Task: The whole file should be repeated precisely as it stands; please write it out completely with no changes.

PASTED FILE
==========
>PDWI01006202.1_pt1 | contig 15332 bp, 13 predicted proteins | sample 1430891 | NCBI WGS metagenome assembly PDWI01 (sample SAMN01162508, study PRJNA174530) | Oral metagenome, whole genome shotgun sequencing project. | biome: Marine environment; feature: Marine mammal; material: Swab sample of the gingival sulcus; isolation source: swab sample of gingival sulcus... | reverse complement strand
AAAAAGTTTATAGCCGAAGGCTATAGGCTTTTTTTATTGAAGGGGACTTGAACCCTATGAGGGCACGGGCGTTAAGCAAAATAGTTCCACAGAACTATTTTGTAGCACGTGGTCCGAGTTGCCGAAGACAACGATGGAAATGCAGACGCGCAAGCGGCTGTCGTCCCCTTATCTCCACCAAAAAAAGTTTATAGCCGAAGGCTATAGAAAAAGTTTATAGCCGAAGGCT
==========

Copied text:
>PDWI01006202.1_pt1 | contig 15332 bp, 13 predicted proteins | sample 1430891 | NCBI WGS metagenome assembly PDWI01 (sample SAMN01162508, study PRJNA174530) | Oral metagenome, whole genome shotgun sequencing project. | biome: Marine environment; feature: Marine mammal; material: Swab sample of the gingival sulcus; isolation source: swab sample of gingival sulcus... | reverse complement strand
AAAAAGTTTATAGCCGAAGGCTATAGGCTTTTTTTATTGAAGGGGACTTGAACCCTATGAGGGCACGGGCGTTAAGCAAAATAGTTCCACAGAACTATTTTGTAGCACGTGGTCCGAGTTGCCGAAGACAACGATGGAAATGCAGACGCGCAAGCGGCTGTCGTCCCCTTATCTCCACCAAAAAAAGTTTATAGCCGAAGGCTATAGAAAAAGTTTATAGCCGAAGGCT